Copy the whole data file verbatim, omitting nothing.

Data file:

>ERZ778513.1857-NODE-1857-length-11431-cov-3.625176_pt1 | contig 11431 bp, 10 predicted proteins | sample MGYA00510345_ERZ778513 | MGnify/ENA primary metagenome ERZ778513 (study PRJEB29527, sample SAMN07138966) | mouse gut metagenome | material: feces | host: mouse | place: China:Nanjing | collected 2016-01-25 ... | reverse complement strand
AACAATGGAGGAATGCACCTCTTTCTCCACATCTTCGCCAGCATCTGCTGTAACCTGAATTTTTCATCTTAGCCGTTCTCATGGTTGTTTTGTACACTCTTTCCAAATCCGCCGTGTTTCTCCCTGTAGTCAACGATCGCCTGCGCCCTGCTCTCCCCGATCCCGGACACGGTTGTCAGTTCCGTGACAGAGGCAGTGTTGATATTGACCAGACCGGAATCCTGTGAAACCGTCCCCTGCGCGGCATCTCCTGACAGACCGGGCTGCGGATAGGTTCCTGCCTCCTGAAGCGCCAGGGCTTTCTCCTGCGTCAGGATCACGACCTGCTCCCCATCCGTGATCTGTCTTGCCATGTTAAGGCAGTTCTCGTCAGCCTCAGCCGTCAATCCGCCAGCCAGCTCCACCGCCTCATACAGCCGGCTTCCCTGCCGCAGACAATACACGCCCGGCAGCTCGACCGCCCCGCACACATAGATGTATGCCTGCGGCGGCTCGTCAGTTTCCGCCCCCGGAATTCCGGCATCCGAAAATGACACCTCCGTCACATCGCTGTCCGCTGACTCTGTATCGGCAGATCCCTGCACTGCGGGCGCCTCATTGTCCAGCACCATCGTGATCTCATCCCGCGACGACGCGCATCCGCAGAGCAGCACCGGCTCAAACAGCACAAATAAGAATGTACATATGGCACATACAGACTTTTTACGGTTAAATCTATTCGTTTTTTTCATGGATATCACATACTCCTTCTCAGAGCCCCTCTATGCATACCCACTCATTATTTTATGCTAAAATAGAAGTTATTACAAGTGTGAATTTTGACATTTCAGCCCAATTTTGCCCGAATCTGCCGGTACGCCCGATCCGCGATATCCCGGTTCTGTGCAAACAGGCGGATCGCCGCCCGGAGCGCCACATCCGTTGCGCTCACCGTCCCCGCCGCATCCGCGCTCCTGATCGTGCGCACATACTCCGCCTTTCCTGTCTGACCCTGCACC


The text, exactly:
>ERZ778513.1857-NODE-1857-length-11431-cov-3.625176_pt1 | contig 11431 bp, 10 predicted proteins | sample MGYA00510345_ERZ778513 | MGnify/ENA primary metagenome ERZ778513 (study PRJEB29527, sample SAMN07138966) | mouse gut metagenome | material: feces | host: mouse | place: China:Nanjing | collected 2016-01-25 ... | reverse complement strand
AACAATGGAGGAATGCACCTCTTTCTCCACATCTTCGCCAGCATCTGCTGTAACCTGAATTTTTCATCTTAGCCGTTCTCATGGTTGTTTTGTACACTCTTTCCAAATCCGCCGTGTTTCTCCCTGTAGTCAACGATCGCCTGCGCCCTGCTCTCCCCGATCCCGGACACGGTTGTCAGTTCCGTGACAGAGGCAGTGTTGATATTGACCAGACCGGAATCCTGTGAAACCGTCCCCTGCGCGGCATCTCCTGACAGACCGGGCTGCGGATAGGTTCCTGCCTCCTGAAGCGCCAGGGCTTTCTCCTGCGTCAGGATCACGACCTGCTCCCCATCCGTGATCTGTCTTGCCATGTTAAGGCAGTTCTCGTCAGCCTCAGCCGTCAATCCGCCAGCCAGCTCCACCGCCTCATACAGCCGGCTTCCCTGCCGCAGACAATACACGCCCGGCAGCTCGACCGCCCCGCACACATAGATGTATGCCTGCGGCGGCTCGTCAGTTTCCGCCCCCGGAATTCCGGCATCCGAAAATGACACCTCCGTCACATCGCTGTCCGCTGACTCTGTATCGGCAGATCCCTGCACTGCGGGCGCCTCATTGTCCAGCACCATCGTGATCTCATCCCGCGACGACGCGCATCCGCAGAGCAGCACCGGCTCAAACAGCACAAATAAGAATGTACATATGGCACATACAGACTTTTTACGGTTAAATCTATTCGTTTTTTTCATGGATATCACATACTCCTTCTCAGAGCCCCTCTATGCATACCCACTCATTATTTTATGCTAAAATAGAAGTTATTACAAGTGTGAATTTTGACATTTCAGCCCAATTTTGCCCGAATCTGCCGGTACGCCCGATCCGCGATATCCCGGTTCTGTGCAAACAGGCGGATCGCCGCCCGGAGCGCCACATCCGTTGCGCTCACCGTCCCCGCCGCATCCGCGCTCCTGATCGTGCGCACATACTCCGCCTTTCCTGTCTGACCCTGCACC